Weekly Motor Fix: Audi RS6 Avant

Posted in Cars, Opinion

As far as good ideas go, buying a 13-year-old German performance car with nearly 200,000km on the clock — after a long, thirst-quenching lunch — is quite low on the list. But I’m not known for my decision-making abilities and sometimes, just sometimes, bad decisions make good stories.

The vehicle in question is a 2003 Audi RS6 Avant. I was able to justify the purchase with that final word. Surely, if I was able to fit a dog and a pram with enough space left for the groceries, I could get away with calling this a sensible car.

I have a love affair with performance cars from around the turn of the century. One of the main reasons being the eye-watering depreciation they’ve suffered over the years thereby making them relatively affordable cars. The RS6 was around $180,000 out of the box. I picked this one up for pretty close to $20K. Now, I understand why old cars are cheap. They’re unreliable, they become expensive to run, and they may have been abused non-stop for their entire lives, meaning that the gearbox may fall out of the car at any moment. But that doesn’t detract from the fact that this car is still a bucket of fun, it’s ridiculously fast, and it looks fantastic.

I’ve coveted a C5 RS6 for as long as they’ve been around. Many moons ago, when I was required to wear a tie to work, I owned a 4.2 V8 C5 Audi A6. The A6 wasn’t an amazing car — it wasn’t all that quick, it looked like it had been raised up a few inches, and it was dreadfully thirsty. I only owned it for a couple of months until I realized I was trying to fit into a corporate world that I despised. So I sold it, left my job, and got a Subaru Legacy GTB with a manual gearbox (a fun car that was a sucker for punishment).

Fifteen years ago, large station wagons were, for the most part, still the vestige of the family man. In New Zealand, owning a big wagon generally meant having 500 litres of boot space dangling over the rear axle of a Holden or a Ford provided by your employer. For the lucky few (mainly the well-heeled of the ladies of the leafier suburbs), there was a number of slightly more sporty, although still bulbous, European estate cars on offer.

But soon, a new breed of family coveted the practicality offered by a big wagon. One with a desire to get from A to B in a great hurry in a cacophony of sound and enormously flared wheel arches. 

The RS6 was the fourth car released by Quattro GmbH (the wholly owned Audi subsidiary, which I’m sure can be called a ‘skunkworks’). It followed on from their joint venture with Porsche to create the timeless (and still quicker to 100 than the current RS4) RS2, followed by the original (and again, still damn quick) RS4. They also flirted with a large, fast wagon with the end-of-run C4 body shape in 1997, producing just fewer than 1000 models of an S6 Plus. Powered by a 322hp (240kw) V8 engine, these cars were brilliant and proved their mettle. Audi knew there was also an opportunity to create what would become their cornerstone car — a fire-spitting, deep-growling monster to appeal to the bogan encased in a polished suit, therefore, the RS6 was born.

Built as a sedan and a wagon on the end-of-line C5 A6 platform, the RS6 was fitted with a 450hp (335kw) twin-turbo V8 engine. Paired with a five-speed automatic gearbox with steering wheel–mounted paddles, this car was built for a market with a very heavy right foot, and also one who wanted to take on B roads like nothing else. Hitting 100kph in 4.7 seconds and carrying on to god knows what without a limiter, the RS6 made its mark.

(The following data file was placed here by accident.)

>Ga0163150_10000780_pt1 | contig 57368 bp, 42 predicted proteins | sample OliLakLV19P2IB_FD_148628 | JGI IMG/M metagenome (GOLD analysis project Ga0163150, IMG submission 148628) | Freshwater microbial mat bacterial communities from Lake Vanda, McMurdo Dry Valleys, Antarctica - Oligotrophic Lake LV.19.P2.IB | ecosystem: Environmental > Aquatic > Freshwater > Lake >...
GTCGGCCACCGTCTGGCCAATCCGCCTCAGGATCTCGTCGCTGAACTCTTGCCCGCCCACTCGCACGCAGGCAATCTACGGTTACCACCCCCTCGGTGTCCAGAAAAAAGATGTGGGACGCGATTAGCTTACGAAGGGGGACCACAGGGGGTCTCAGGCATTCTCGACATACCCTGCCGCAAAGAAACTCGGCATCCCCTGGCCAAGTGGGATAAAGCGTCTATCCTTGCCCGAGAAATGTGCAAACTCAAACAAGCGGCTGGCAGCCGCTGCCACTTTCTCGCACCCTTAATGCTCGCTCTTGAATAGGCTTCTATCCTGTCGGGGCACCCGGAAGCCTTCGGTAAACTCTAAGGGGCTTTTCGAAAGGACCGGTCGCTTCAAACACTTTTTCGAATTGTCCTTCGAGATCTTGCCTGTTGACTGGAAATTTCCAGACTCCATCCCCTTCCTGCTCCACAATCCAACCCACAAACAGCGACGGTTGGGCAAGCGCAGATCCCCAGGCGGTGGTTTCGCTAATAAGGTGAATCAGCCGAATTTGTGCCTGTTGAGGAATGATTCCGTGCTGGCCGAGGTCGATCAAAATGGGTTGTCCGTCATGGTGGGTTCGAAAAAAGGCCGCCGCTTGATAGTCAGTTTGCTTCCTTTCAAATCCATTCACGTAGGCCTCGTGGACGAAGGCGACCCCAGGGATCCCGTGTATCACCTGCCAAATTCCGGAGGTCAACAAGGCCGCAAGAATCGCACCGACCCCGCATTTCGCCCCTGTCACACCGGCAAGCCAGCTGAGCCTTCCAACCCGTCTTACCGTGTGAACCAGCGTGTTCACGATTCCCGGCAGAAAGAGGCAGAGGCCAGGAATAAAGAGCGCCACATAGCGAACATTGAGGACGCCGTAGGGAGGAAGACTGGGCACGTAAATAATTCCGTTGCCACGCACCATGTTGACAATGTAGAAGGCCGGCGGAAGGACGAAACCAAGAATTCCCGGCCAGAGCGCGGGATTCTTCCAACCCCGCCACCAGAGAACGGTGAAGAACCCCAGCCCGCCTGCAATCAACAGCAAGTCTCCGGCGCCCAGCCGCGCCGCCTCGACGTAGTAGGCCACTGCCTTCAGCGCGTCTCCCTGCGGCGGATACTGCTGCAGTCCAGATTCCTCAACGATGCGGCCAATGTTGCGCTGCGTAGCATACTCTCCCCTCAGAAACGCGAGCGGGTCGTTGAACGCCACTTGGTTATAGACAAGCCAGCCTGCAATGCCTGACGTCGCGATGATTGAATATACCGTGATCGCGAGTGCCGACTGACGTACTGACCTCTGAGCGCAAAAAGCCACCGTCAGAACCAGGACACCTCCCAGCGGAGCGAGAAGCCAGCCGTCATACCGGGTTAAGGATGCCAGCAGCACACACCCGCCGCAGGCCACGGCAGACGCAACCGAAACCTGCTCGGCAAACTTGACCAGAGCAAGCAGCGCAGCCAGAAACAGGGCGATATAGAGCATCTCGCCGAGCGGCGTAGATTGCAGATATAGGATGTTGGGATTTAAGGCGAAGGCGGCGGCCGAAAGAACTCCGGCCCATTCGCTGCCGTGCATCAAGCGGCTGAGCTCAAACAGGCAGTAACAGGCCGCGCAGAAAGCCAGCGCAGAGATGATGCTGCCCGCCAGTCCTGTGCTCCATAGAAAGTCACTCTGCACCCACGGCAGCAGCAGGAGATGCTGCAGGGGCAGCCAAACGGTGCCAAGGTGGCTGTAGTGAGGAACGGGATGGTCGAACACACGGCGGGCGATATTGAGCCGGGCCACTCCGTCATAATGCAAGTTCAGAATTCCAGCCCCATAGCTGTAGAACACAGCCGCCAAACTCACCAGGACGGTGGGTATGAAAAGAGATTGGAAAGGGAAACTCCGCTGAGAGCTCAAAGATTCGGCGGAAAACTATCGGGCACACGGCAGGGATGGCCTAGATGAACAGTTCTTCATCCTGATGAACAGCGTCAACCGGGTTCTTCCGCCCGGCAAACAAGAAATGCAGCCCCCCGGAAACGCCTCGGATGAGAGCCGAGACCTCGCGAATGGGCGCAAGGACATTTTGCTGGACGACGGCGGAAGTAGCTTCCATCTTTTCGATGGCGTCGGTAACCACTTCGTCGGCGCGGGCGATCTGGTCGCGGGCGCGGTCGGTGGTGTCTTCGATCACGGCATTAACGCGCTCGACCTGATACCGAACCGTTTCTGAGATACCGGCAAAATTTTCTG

Still today, the old RS6 is quick on the road. Really bloody quick. Back roads are eaten up and the early-but-advanced Quattro system proves some serious technical nous in a time when tech was limited but nous was high. Buyers of new RS models take for granted the fact that their cars will do everything at warp speed without considering a loss of traction, but way back when, this was a new phenomenon. Microsecond decisions by on-board computers meant that each wheel was distributed power when it needed it, thereby keeping lead foots on the road all around the world.

I’ve loved owning the RS6. Sure, it had a few unseen issues that have cost me the best part of a week staying at a Hawaiian resort drinking $19 cocktails, but I’ve had almost as much fun as that would provide, too.

I’m going to let the RS6 go soon as I have my eye on another piece of (slightly more modern) motoring history ...
Note: The vehicle featured isn’t the referenced car above, but another one I got my hands on through a trade with an E55 AMG (another brilliant turn-of-the-century car we may feature another time).

Lachlan Jones

My addiction to all things vehicular started when I would take a few minutes to stop eating my crayons and utilize them to draw Knight Rider’s KITT, the Duke boys' General Lee, and anything else that roared across the TV screen. Unfortunately, my ongoing desire to consume my art supplies rendered my flourishing design career over before it began. Luckily, there was room on the car yard when I started my first job in car sales at the tender age of 18. Following a mind-numbing career in the corporate world, I returned to the professional world of cars and have recently launched zoomer.co.nz as a better way for Kiwis to buy and sell cars, and ukcarsdirect.co.nz, a UKNZ import business. I'm currently in the market for my third E39 M5.